I look around me, wondering where is the man with the withered hand to-night, or where is the woman with the withered hand. To such I would say in my Master’s name, “Stretch out that hand of thine.” It is an auspicious moment. A great thing shall be done unto thee. Believe thou now. Thou hast said aforetime, “I never can believe.” Now trust Jesus. Sink or swim, trust him.
“Venture on him, venture wholly;
Let no other trust intrude,
None but Jesus
Can do helpless sinners good”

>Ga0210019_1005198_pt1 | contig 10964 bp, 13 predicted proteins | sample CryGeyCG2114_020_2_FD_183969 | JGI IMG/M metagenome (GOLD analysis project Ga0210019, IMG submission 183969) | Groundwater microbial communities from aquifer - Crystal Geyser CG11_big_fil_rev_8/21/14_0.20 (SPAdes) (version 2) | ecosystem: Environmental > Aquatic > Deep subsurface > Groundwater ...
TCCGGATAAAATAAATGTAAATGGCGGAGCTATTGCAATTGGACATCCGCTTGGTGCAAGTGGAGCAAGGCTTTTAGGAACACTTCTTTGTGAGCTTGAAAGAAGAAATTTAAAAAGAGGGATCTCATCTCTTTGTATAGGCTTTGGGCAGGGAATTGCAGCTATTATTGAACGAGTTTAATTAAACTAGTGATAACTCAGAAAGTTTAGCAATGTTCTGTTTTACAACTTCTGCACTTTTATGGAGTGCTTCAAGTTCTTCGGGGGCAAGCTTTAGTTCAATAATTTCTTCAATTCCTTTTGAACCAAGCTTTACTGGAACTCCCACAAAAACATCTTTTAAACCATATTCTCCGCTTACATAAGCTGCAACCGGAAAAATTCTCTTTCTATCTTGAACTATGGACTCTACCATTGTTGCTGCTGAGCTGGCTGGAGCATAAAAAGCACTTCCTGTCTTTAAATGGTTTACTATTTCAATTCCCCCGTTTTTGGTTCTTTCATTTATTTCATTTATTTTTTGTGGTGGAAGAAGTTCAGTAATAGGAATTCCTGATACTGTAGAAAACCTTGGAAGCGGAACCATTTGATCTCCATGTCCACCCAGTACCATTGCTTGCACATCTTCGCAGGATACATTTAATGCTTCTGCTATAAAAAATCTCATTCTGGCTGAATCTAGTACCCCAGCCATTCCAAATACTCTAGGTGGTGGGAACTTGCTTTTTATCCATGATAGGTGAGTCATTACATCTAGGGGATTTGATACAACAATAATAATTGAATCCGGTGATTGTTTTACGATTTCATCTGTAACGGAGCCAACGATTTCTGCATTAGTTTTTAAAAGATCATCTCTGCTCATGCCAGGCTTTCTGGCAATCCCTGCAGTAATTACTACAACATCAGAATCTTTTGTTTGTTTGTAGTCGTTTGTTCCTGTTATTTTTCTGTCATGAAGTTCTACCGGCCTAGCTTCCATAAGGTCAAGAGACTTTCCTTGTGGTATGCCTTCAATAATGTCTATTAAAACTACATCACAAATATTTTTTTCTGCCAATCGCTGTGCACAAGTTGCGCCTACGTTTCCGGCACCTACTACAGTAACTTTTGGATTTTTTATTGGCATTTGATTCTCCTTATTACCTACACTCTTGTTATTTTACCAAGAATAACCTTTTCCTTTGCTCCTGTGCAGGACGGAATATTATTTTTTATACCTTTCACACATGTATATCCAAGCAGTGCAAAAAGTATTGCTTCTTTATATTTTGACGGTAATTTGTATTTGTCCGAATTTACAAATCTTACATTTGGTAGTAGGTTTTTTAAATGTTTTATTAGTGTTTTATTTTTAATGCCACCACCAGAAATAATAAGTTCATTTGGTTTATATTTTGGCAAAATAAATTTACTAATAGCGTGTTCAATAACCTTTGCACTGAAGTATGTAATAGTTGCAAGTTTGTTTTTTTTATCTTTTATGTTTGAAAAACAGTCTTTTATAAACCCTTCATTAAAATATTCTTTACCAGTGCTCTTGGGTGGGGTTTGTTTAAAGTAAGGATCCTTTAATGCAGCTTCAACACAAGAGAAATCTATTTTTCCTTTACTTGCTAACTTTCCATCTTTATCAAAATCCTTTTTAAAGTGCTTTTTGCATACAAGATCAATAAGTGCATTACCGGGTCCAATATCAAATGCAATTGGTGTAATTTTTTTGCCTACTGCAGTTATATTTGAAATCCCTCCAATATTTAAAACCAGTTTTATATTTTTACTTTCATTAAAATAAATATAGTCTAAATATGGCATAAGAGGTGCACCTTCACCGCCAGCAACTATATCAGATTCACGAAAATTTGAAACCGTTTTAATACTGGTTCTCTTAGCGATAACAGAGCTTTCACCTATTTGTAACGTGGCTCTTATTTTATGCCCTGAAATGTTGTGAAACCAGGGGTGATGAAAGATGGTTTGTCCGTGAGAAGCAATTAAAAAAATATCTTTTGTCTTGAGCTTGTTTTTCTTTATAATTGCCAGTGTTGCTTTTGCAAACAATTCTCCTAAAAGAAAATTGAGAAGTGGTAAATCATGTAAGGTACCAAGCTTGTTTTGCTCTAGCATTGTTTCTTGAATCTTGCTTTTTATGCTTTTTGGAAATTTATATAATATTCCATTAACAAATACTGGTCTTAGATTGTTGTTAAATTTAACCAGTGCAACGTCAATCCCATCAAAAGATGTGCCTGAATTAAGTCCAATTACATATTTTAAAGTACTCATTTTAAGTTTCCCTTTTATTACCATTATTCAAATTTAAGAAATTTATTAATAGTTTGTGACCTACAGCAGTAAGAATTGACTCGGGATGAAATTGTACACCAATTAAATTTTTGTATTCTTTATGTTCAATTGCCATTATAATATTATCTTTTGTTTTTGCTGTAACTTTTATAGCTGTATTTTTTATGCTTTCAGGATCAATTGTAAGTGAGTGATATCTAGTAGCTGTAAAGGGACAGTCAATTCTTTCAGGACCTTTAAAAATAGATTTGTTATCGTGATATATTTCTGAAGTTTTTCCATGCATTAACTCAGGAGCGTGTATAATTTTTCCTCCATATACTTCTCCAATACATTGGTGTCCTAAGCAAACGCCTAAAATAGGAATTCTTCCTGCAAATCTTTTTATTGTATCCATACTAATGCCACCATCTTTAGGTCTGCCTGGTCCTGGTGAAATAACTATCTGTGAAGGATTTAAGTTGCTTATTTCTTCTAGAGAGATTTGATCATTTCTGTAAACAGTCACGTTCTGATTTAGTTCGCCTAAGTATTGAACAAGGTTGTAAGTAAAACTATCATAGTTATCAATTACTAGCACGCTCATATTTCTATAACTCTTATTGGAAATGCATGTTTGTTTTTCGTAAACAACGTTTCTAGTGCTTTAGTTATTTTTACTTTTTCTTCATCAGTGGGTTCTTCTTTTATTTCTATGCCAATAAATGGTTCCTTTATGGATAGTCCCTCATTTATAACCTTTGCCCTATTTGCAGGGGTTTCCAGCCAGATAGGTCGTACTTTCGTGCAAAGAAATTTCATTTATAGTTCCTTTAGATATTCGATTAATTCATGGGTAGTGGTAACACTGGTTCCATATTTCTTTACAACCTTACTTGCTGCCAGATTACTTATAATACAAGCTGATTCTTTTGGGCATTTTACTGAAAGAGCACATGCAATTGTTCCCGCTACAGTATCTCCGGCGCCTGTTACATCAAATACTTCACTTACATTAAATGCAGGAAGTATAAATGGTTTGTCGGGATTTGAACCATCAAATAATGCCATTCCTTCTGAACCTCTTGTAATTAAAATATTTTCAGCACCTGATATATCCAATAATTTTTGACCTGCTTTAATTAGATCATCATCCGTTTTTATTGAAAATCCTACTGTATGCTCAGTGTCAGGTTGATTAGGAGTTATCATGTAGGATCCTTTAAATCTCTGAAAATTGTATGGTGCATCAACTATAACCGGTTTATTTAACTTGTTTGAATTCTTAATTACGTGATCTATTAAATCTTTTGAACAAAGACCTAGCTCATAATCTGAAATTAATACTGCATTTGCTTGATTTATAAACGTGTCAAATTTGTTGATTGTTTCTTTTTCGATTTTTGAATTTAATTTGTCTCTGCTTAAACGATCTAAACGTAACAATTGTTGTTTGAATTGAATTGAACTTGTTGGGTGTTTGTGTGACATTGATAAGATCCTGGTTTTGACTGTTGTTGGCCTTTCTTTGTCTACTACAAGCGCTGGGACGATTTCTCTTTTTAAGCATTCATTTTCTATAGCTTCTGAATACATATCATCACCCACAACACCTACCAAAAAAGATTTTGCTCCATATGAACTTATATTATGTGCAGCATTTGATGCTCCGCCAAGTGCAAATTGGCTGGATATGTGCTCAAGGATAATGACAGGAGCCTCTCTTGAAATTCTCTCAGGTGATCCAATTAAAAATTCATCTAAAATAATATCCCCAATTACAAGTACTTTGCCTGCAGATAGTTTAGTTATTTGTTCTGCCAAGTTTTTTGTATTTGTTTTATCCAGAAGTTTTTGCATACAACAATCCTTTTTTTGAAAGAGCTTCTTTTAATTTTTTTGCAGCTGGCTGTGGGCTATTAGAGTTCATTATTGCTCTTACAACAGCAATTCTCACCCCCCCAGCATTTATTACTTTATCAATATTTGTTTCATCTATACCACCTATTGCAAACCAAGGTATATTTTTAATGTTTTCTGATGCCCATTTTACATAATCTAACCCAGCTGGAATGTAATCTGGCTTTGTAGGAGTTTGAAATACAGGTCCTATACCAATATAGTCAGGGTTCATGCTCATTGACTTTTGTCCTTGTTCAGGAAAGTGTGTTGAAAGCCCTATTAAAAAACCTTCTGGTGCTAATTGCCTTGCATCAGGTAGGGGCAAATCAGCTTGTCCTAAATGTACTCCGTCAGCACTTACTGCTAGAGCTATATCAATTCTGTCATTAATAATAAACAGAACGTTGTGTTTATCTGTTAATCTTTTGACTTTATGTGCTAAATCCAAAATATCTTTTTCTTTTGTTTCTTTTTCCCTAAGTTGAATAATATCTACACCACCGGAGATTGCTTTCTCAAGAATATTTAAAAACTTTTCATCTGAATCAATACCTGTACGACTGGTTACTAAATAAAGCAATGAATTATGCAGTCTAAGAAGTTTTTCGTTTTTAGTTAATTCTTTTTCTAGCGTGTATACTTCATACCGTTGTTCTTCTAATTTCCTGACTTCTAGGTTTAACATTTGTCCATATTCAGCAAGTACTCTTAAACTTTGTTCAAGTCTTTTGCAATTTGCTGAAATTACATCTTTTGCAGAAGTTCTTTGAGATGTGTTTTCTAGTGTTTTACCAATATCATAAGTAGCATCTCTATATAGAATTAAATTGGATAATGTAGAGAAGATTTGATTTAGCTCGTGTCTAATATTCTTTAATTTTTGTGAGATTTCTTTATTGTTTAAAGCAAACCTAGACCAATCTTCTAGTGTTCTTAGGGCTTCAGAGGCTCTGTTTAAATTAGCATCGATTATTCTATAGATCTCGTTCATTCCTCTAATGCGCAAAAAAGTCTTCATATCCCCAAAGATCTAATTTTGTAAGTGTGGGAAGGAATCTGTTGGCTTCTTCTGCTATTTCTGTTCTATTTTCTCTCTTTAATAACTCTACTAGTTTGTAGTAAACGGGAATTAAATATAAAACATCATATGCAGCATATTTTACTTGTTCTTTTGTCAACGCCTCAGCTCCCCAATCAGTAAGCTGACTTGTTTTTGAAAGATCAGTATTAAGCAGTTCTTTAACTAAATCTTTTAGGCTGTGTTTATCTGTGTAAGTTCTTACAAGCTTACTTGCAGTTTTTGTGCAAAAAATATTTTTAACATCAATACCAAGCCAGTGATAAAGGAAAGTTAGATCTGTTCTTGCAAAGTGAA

Our Lord Jesus never casts away a sinner who twists in him. Oh [ would almost put it like this,— If you do not feel that you can come, or ought to come, to Christ, being so unworthy, steal in: steal into his house of mercy, just as you have known a hungry dog steal in where there has been something to eat. The butcher very likely would deal him a kick if he saw him after a bone; but if he once gets it he may as well make off with it, and keep it to himself. There is this blessed thing about my Master— if you can get a crumb from under his table he will not take it from you, for he never casts out those that come. However they come, he neither turns them away nor takes back the blessing. He never says, “Come here, you sir, you have no right to hope in my grace.” Remember the woman in the press that dared not come to Christ before his face, but who came behind him, and touched the hem of his garment. She stole the cure from him, as it were, will he, nil he, and what did he say? “Come here, my woman, come here, what have you been at? What right had you to touch my garment, and to steal a cure like this? A curse shall come upon thee.” Did he speak thus in indignation? Not at all: not at all! He bade her come, and she told him all the truth, and he said, “Daughter, be of good cheer. Thy faith hath made thee whole.” Get at him, soul! Behind or before, push for a touch of him! Make a dash at him. If there be a crowd of devils between you and Christ, plough your way through them by resolute faith. Though you be the most unworthy wretch that ever trusted him, trust him now, that it may be told in heaven that there is a bigger sinner saved to-day than ever «as saved before. Such a salvation will make Christ more glorious than he ever was; and if yours is a worse case than he ever touched with his healing hand to this day, well then, when he has touched and healed you, as he will, there will be more praise to him in heaven than he ever had before. O soul, I would I could persuade thee to draw nigh to him, but my Master can do it. May he draw thee by his great grace!